For all you hipster types, I'd recommend that you throw away any notions you may have about playing jazz making you a 'cool guy'. Jazz musicians are not cool. They have no money, first of all, and in our culture that is the most uncool thing of all. Plus they spend enormous amounts of time in the practice room dealing with the minutae of scales and chords and miniscule variations of phrasing and attack, all in the name of producing an obscure music that the vast majority of people would only listen to if you strapped them down on a table. Don't even bother trying to impress your fellow students in adjacent practise rooms. They're far too competitive to ever admit that you sound good anyway, and if they themselves are good players they'll realize that you are wasting your time in there practising stuff you already know. You should be practising stuff you're NOT good at. You should SOUND LIKE SHIT in the practise room. And that could be a terrible blow to the ego.

But then, if you're a jazz musician, you have no use for an ego anyway. No one cares about what you're doing, or how well you do it.

In spite of all this, I really do believe that it's a privilege to be a musician. Our lives will never be dull. Scary, yes. Penurious, always. But never dull. We don't need any fucking 'extreme' sports, man. Standing up there in front of an audience armed with nothing but a hunk of metal and your own imagination is the most frightening and exhilirating thing a human can do. And even though you have no money, you'll know you have all those PEOPLE inside of you. Because it's not like Coleman Hawkins is dead. It's not like Lester Young was just here for a visit and then went back to whatever planet he came from ( though with Lester, man, who knows?). Those people live. Bird lives. Here, now, in us. We speak in their voices every time we pick up an instrument.That is a great and honorable thing to do.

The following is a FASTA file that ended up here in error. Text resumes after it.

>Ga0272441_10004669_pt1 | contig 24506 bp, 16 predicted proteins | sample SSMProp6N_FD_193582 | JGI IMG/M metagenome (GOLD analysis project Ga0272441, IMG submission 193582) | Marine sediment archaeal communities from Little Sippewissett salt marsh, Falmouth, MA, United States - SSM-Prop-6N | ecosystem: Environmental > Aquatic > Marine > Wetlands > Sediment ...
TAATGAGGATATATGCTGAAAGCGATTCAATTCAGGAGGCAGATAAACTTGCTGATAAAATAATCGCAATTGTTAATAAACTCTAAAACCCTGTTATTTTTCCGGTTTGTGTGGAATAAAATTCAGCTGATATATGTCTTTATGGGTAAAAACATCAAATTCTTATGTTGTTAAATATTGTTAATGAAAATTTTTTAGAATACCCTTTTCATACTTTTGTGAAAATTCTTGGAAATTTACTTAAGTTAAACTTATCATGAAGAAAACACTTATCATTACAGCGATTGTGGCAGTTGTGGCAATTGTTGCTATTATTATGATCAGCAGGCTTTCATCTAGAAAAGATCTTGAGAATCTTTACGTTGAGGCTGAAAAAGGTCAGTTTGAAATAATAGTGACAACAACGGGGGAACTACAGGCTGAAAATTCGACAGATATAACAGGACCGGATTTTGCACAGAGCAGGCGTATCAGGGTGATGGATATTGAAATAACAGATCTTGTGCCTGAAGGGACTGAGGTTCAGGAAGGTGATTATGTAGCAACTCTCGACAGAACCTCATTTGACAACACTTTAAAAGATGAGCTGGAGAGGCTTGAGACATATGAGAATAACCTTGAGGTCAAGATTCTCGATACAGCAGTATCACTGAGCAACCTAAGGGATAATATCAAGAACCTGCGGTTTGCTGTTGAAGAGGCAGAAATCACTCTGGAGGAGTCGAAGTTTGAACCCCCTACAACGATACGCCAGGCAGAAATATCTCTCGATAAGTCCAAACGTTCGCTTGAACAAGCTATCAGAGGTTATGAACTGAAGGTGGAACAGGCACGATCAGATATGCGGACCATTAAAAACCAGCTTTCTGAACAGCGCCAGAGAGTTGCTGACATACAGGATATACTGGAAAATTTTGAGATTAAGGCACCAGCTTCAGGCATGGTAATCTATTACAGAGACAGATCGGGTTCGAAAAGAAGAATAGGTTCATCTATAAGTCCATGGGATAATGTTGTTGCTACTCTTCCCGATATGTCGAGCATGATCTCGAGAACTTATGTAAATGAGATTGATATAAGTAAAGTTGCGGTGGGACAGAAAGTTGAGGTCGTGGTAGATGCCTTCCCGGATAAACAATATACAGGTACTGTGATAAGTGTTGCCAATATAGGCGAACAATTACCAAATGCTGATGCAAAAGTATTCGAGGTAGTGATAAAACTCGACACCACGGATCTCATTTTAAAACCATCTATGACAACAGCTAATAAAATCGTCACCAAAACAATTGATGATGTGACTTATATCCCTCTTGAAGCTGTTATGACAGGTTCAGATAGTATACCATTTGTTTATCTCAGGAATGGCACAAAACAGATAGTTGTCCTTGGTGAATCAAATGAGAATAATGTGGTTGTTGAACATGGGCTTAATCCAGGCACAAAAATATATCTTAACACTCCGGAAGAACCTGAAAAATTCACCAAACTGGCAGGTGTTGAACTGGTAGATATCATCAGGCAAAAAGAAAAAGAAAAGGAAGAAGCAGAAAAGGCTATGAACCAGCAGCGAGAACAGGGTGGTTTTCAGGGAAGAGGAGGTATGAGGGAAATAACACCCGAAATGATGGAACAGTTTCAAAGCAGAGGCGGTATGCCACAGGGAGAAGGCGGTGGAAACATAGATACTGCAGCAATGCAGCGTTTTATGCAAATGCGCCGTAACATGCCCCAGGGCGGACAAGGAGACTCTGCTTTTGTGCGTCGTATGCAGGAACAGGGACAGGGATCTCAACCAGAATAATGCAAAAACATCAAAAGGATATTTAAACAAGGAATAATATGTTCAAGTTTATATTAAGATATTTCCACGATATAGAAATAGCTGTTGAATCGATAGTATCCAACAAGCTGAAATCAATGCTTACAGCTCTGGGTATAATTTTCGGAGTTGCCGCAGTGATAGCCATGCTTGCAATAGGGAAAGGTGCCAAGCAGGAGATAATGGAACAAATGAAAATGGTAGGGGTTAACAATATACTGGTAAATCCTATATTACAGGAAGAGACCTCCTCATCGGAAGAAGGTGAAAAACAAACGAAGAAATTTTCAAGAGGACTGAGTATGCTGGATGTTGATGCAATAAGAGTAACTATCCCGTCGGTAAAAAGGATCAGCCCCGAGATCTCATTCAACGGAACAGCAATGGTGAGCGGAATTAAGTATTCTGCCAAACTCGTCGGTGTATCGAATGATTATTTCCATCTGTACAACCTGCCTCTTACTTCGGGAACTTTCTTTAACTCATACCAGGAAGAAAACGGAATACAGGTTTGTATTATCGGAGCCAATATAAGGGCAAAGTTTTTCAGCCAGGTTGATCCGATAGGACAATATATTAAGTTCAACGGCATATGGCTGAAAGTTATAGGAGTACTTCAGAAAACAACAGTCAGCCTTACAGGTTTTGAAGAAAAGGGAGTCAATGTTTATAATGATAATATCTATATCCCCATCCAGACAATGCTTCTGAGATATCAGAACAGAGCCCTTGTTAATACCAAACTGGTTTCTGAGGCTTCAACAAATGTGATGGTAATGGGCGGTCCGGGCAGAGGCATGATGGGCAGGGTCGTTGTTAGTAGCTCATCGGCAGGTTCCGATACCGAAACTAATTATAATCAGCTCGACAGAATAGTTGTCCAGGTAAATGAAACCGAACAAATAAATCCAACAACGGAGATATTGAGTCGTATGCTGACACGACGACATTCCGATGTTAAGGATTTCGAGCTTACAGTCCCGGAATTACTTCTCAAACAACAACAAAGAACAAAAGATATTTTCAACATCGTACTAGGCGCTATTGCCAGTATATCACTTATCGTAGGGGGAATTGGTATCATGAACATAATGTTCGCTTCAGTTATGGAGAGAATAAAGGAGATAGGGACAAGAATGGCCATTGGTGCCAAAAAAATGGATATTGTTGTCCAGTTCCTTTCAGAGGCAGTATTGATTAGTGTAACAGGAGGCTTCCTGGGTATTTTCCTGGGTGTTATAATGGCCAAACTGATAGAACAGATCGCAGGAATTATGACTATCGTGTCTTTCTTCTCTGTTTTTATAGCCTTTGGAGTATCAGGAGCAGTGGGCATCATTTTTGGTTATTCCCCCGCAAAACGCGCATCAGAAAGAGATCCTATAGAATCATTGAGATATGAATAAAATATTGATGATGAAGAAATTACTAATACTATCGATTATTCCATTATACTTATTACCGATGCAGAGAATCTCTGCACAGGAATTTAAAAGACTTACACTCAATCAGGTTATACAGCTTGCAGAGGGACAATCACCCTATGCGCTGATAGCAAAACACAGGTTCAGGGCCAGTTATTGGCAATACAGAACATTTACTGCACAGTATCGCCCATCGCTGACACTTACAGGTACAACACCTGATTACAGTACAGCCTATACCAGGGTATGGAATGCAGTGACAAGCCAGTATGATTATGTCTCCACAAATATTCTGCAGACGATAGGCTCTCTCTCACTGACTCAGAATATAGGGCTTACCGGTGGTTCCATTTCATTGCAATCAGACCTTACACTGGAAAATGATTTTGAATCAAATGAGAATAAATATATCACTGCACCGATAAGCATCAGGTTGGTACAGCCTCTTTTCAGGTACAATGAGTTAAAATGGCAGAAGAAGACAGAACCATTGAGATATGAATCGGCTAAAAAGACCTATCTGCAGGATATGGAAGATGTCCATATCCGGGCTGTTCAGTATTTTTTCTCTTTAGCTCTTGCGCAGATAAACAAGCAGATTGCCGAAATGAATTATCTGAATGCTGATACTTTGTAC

In conclusion I'd just like to say,don't worry. Learning those twelve mixolydian modes doesn't mean you have to learn twelve new scales. They're just major scales started on the fifth degree. I really have NO IDEA why Jamey Aebersold doesn't just tell you that."